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Marek Halas
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Planet Models 1/48 Bugatti 100P

March 20, 2013 · in Aviation · · 22 · 5.4K

I had a fascination for this aircraft ever since I heard the stories that had attempted to build a plane aimed at taking on the world speed record for 1939/1940. This was a very radical design, using forward swept wings, a butterfly tail and two 500hp Bugatti car engines mounted in tandem behind the pilot and driving a pair of contra-rotating propellers via two prop-shafts running either side of the pilot to the front of the aircraft.

All this from a company that had never built a plane before, what could possibly go wrong?

Needless to say they never finished it before the German armies rocked up in France in 1940.

The airframe remained hidden until rediscovered some thirty or so years later, and the restored (engineless I think) example is in the Oshkosh museum...

As for the kit itself, well this was my first foray into building a resin kit. I can recommend it for those new to the medium being very straightforward, (for a limited run kit that is). Included are two vac-formed canopies & white metal undercarriage. I replaced half the white metal landing gear with brass tube, and added a bit more detail in the form of the retraction struts.

The cockpit has a bit of wiring added to it, and a scratch built throttle. The upper engine inspection panels were mysteriously not included in the kit as were the front air intake ducts so they also had to be fabricated.

No markings were provided and it is assumed that the plane would have been finished in "Bugatti blue". Otherwise known as Tamiya Sky Blue X-14. I hope you enjoy viewing the pictures, for the build photos checkout my Facebook page.

Reader reactions:
7  Awesome

22 responses

  1. Now...there's something you don't see every day...
    Pretty cool man, i like this!

  2. The original was found & bought by a Bugatti nut that just wanted the engines, he took those and binned the rest of it, someone else found it and eventually it was donated to the EAA.
    There's a full scale replica under construction that should fly this year.

    • I found that replica builder site you mentioned really interesting when I was working on the project. There was also someone on the web that has done a radio-controlled version, not sure what scale, but from the video it seemed to fly pretty well.

  3. Really nice job on that kit. I am not an engineer, but something doesn't look quite right about the plane. I really wonder how it would have flown. I guess the replica will give us an idea if it does actually fly.

    • Yeah, I've wondered about the airflow over the horizontal tail surfaces & their efficiency with those big intakes in the leading edges.

    • Hmmm, maybe not a world speed record breaker then? Ah well we'll see what happens when the real thing takes to the air. Didn't really take note of those air intakes as an issue, I was rather more concerned about the combined tail skid and rudder the finer design details of which looked a tad vague.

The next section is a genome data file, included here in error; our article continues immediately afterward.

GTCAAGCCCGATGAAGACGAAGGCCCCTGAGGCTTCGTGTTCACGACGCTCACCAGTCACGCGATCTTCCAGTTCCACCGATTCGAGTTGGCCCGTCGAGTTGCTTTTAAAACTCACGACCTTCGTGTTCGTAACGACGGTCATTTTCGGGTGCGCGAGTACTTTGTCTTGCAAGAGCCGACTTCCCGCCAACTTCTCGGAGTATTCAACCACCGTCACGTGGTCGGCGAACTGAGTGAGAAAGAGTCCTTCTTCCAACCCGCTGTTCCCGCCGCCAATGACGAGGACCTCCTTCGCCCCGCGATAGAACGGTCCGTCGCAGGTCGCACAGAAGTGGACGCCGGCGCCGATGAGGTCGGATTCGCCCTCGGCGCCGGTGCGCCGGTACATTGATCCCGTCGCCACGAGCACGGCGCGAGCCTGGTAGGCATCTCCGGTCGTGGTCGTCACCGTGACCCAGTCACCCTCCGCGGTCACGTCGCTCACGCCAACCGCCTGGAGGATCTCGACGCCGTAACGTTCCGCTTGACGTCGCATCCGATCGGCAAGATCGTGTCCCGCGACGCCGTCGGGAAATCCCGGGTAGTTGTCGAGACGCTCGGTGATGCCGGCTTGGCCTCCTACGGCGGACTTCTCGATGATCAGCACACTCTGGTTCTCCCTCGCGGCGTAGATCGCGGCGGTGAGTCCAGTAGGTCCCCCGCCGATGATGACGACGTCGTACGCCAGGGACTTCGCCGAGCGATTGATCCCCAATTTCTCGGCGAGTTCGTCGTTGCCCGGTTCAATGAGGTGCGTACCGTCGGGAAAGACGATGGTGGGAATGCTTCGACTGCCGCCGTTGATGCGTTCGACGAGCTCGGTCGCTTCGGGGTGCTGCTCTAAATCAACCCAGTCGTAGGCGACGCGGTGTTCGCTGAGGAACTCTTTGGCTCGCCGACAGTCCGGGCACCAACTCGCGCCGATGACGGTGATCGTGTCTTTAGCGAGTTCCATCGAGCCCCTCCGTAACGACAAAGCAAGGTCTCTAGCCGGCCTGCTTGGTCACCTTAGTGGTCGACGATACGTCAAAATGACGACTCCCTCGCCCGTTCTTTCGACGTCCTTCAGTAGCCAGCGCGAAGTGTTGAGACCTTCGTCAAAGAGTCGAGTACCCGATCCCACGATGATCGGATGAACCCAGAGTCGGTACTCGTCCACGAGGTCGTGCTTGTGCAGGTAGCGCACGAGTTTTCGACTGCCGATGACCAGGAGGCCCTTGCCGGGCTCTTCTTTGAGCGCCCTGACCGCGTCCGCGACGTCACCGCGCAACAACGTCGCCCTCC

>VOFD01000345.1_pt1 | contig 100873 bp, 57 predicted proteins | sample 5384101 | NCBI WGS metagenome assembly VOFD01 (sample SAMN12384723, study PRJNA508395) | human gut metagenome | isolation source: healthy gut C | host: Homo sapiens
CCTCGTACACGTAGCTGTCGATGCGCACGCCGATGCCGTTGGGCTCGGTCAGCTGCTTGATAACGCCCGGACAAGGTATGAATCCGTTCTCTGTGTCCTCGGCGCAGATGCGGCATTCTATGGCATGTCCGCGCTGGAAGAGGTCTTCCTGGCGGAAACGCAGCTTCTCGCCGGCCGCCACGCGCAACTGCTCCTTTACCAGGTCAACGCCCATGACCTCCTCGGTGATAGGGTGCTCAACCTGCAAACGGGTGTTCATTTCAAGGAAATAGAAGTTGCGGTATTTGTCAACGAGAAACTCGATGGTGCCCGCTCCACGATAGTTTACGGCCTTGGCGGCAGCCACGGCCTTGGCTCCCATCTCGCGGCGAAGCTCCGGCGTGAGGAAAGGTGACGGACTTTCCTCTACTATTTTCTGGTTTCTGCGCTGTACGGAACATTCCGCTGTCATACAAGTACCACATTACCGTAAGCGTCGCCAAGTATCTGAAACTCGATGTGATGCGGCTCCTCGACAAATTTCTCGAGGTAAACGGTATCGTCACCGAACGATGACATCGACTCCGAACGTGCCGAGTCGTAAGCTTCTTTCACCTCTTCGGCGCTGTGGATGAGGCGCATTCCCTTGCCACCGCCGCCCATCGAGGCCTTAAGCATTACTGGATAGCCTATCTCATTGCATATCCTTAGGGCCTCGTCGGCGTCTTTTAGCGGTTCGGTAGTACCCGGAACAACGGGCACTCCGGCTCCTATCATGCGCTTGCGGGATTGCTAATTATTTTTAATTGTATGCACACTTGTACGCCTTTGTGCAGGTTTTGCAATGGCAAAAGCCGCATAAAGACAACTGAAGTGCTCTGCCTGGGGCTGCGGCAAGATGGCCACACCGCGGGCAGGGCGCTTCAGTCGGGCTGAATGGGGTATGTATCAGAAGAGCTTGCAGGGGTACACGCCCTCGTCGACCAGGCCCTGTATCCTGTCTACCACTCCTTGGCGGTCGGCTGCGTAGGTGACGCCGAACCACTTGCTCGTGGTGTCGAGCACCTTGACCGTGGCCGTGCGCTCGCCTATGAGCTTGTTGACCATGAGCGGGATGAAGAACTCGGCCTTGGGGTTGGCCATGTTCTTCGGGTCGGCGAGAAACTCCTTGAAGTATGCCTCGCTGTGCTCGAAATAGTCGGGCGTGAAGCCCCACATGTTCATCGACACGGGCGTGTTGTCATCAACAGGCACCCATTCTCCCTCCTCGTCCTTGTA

4. I've seen the real article at the EAA Museum in Oshkosh. I was stunned to discover it there, but Dave Shirley did a beautiful model of it a few years pervious so i was aware it existed. Surprised to learn it survived.

  5. Very nice finish on this unusual but good looking plane.

  6. Wow! Italian design- is something!

  7. It looks like something out of a 1930s science fiction novel. What a beauty! And what excellent work you did on it.

  8. This is fantastic! Exotic beauty.

  9. I forgot to mention it earlier.
    To be official, it's full name was the Bugatti du Monge 100P.
    Very nicely done.

    • Thanks for that bit of info, I actually can't recall coming across it being referred to as the "du Monge 100P". Incidentally the story of the plane & the mis-fortunes of Bugatti are crying out for a book to be written. All I could find was scattered bits of information on the web when doing a bit of background research.

  10. Beautiful work!

  11. It's unique, that's for sure - and well done, I might add. I assume (since I know nothing of the aircraft) that those 'intakes' on the tail plane leading edges are possibly radiators [a/c powered by car engines]..?
    One thing I noticed looking over the pics, though. Only one photograph depicts the counter-rotating props you mentioned. All others have just the one. All in all, a very nice build of a one-of-a-kind air racer. Kudos, sir.

    • Craig, the tail intakes brought in cooling air, turned it forward, ran it through the cooling matrix behind the rear engine then sent it out through the gills at the trailing edge of the wing root.
      Re. the props, there were two 2 blade props, the rear engine turned the front prop, the front engine turned the rear prop.
      Marek has his posed so that it looks like a single 4 blade prop.

      • Oh I see it. There ARE two individual spinners. That one pic confused me (which isn't hard to do). Thanks, Bill.

        • Planet Models had both spinners as a one piece casting, & bearing in mind this kit is small at 1/48, the spinner was relatively tiny! I wasn't game enough to take a razor saw to it & split the props, though on reflection it would add to the narrative of how the plane works.

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